Interview by Joe Cortez
Songwriter Benjamin Jaffe came to prominence through his work with Americana duo HoneyHoney. Now, Jaffe returns to his roots as a solo artist with the upcoming release of his debut solo LP, "Oh, Wild Ocean of Love."
Jaffe took some time out to answer a few questions via email and talk about his process, influences and more. Check out our conversation below and for more on Jaffe, head over to benjaffemusic.com Special thanks to Girlie Action Media for arranging coverage.
So Benjamin, what sparked the return to your roots as a solo artist?
Hey! Thanks for asking. My band, HONEYHONEY, had been grinding for so long that we were at a bit of a breaking point. Sooze ( my partner) had an opportunity to work with a great producer on some songs she'd had for awhile, it just presented itself as a good time to take the foot off the HH pedal for a while. I'd had some songs of my own that weren't right for the band just kickin' around so I finally had the swat on the ass to do something with them.
How has being a part of a duo for the better part of a decade informed your process as a solo artist now?
I think its worked both sides of the coin. What I mean is the inherent compromise in collaborating can lead to some repression, which in turn creates a lot of energy. Outside of my partnership with Sooze I could explore a lot of ideas that wouldn't have been right for our band. At the same time, my collaborative muscles have been built up for years now so getting into the studio with Howard Feibusch, who produced the record, came easily.
From the bits that have been teased thus far, there appears to be a lot going with your upcoming album, “Oh, Wild Ocean of Love.” Can you speak about your influences both in recording and writing?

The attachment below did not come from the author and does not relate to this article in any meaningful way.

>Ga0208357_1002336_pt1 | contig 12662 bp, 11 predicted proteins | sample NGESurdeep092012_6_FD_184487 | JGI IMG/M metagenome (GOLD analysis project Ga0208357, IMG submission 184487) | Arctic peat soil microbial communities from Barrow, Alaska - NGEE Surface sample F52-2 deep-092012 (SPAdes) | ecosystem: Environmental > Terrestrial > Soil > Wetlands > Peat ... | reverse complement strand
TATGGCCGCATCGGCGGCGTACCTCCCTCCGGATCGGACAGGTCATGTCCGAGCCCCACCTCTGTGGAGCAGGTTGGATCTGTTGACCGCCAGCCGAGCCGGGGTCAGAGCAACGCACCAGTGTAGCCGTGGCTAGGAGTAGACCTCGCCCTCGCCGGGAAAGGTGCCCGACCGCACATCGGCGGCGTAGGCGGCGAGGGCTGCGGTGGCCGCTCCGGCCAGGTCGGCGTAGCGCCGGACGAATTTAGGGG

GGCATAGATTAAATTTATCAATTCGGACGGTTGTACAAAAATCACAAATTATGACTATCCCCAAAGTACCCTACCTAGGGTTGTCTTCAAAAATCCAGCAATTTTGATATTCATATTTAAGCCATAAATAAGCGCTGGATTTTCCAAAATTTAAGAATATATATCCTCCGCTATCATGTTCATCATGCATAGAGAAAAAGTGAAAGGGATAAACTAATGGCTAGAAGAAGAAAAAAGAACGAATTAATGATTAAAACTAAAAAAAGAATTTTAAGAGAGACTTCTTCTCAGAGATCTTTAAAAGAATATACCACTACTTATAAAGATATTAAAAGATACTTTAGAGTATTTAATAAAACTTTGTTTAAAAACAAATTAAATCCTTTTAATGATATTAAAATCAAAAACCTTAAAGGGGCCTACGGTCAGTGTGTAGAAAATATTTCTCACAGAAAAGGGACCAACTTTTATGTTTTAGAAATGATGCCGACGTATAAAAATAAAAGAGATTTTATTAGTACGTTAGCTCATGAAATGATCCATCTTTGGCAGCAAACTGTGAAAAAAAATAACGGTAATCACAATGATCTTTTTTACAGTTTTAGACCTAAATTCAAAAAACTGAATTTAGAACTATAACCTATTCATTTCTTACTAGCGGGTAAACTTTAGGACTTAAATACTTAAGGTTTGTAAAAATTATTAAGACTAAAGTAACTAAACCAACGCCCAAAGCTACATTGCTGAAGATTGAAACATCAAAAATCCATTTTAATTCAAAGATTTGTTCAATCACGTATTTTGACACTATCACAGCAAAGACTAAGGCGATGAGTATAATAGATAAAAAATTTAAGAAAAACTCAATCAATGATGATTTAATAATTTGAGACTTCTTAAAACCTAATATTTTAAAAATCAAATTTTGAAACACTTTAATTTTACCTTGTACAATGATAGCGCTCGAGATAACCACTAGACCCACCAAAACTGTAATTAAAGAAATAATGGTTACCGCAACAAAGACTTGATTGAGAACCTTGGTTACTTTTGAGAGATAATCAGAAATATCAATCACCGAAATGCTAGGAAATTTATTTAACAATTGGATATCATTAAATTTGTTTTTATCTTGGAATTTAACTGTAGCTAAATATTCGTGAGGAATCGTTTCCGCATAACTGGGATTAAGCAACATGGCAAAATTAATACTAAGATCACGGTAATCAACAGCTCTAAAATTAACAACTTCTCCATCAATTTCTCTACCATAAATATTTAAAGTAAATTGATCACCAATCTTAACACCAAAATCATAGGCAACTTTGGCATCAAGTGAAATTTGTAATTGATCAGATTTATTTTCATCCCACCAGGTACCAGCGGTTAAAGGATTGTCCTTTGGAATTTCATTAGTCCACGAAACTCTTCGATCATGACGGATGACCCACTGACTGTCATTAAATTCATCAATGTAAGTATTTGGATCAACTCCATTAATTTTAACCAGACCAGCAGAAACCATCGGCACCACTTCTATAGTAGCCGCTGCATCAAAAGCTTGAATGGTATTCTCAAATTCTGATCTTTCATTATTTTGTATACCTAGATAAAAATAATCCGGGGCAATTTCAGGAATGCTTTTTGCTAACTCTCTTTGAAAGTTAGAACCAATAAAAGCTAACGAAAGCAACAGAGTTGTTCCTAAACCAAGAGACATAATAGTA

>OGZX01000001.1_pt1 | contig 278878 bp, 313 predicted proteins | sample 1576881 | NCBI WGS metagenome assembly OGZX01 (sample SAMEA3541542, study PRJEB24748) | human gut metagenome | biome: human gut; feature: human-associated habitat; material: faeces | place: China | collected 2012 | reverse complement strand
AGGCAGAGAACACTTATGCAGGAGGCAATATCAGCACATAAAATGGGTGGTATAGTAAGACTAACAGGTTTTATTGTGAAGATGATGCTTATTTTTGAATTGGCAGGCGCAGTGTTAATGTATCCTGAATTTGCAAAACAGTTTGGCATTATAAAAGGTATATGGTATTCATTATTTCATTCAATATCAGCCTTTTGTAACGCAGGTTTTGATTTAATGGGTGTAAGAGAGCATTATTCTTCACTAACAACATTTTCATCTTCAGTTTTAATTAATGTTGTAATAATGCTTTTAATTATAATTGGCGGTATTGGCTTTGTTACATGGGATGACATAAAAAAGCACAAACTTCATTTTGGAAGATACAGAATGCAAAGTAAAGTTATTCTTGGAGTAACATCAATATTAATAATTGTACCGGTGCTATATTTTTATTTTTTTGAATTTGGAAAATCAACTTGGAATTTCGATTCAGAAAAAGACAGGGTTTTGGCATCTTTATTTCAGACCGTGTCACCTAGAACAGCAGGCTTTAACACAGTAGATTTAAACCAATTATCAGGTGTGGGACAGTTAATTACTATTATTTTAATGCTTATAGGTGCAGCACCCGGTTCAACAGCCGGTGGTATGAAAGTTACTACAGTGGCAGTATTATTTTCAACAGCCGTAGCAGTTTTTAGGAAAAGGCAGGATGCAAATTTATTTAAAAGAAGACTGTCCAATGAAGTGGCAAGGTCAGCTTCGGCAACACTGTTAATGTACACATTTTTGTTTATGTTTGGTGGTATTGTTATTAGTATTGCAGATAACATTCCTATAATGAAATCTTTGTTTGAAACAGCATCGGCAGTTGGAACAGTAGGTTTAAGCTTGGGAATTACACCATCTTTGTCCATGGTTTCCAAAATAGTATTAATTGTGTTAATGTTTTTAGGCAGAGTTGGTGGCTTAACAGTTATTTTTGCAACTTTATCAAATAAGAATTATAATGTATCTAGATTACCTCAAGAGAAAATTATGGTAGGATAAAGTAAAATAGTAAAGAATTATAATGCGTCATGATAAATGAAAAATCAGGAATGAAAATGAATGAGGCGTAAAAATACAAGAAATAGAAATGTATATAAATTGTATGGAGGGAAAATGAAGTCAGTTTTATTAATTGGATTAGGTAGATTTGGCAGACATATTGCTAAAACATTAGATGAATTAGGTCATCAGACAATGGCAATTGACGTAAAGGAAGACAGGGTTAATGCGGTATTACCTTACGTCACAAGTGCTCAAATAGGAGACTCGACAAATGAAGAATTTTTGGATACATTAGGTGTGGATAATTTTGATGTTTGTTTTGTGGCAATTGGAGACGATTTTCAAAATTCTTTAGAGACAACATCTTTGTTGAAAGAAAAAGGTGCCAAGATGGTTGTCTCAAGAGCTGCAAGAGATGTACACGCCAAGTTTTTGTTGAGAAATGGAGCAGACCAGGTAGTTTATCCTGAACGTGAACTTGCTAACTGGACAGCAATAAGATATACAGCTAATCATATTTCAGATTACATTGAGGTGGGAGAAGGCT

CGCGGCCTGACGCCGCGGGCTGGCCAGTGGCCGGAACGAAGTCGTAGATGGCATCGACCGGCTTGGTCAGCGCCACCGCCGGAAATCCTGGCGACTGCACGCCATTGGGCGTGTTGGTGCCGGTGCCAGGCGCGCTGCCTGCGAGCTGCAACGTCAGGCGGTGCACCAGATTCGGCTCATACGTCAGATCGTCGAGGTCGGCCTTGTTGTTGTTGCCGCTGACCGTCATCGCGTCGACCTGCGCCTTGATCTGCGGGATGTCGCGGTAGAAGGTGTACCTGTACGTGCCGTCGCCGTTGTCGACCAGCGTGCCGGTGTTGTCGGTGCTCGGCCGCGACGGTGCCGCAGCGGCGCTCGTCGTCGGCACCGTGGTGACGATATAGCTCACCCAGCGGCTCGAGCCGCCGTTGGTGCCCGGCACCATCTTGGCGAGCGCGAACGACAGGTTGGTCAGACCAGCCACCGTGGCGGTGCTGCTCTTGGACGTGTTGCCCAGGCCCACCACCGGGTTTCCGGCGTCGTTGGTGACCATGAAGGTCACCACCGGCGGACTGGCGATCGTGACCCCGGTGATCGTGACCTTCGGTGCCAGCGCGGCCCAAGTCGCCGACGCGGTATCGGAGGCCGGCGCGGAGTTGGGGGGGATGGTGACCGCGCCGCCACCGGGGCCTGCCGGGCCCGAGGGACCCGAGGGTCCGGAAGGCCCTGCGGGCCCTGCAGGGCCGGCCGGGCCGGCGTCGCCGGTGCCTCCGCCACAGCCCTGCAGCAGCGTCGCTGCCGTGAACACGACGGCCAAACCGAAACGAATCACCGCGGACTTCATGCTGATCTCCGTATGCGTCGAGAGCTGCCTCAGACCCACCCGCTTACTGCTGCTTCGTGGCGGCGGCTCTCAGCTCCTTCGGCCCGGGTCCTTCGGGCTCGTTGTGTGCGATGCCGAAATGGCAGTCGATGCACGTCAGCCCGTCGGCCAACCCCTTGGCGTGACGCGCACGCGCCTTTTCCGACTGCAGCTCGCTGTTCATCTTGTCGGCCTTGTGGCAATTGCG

I think I'm getting a better handle on my difficulty focusing. Its been an obstacle but the more I just say fug it and move towards what Im drawn to, the more comfortable I am with working. What I mean to say is my attention is always drawn in so many different directions musically, drums, piano, guitar, or jazz, folk, chamber music, things I read. I wanted the record to be 25-30 minutes of music that felt continuous, like a mixtape. I didn't quite do it but I gave it a whack. I read David Byrnes " How Music Works" and the part about music reflecting its context struck me. All the parts on the record reflect what I was able to play at the time and the space we recorded in. The drums for instance, my drumming muscles aint to strong these days but my rhythmic ideas are. Thats why the drums are pretty quiet, and theres a lot of layering, I wasn't able to play the parts at the same time so we created this different sound with the approach of, " work with what you got". I don't think this has answered your question. I love Randy Newman and Radiohead and the Supremes.
You seem to be at ease and have a confidence about you in gliding between genres, from folk to soul, pop and rock. What fuels this playfulness in your music?
Oh maybe this was what I was talking about in the last question. Haha. I love improvising. I had a great drum teacher when I was a kid, named Randy Kaye. We would have hour long lessons and improvise the entire time, totally free improv. I think that helped me get comfortable winging it. Ive never had the patience to really devote to a style. I think if you're comfortable being expressive you can jump around and actually use the genres for what they are, jump points. It also helps to accept that its just music and who gives a shit if you blow it.
What can you tell us about your future plans with this release? Are you planning any more future live dates soon to coincide with album?
Just wanna keep playing. And working on the next piece. Honeyhoney will probably do some more stuff next year. We're on a tv show too [The Guest Book on TBS].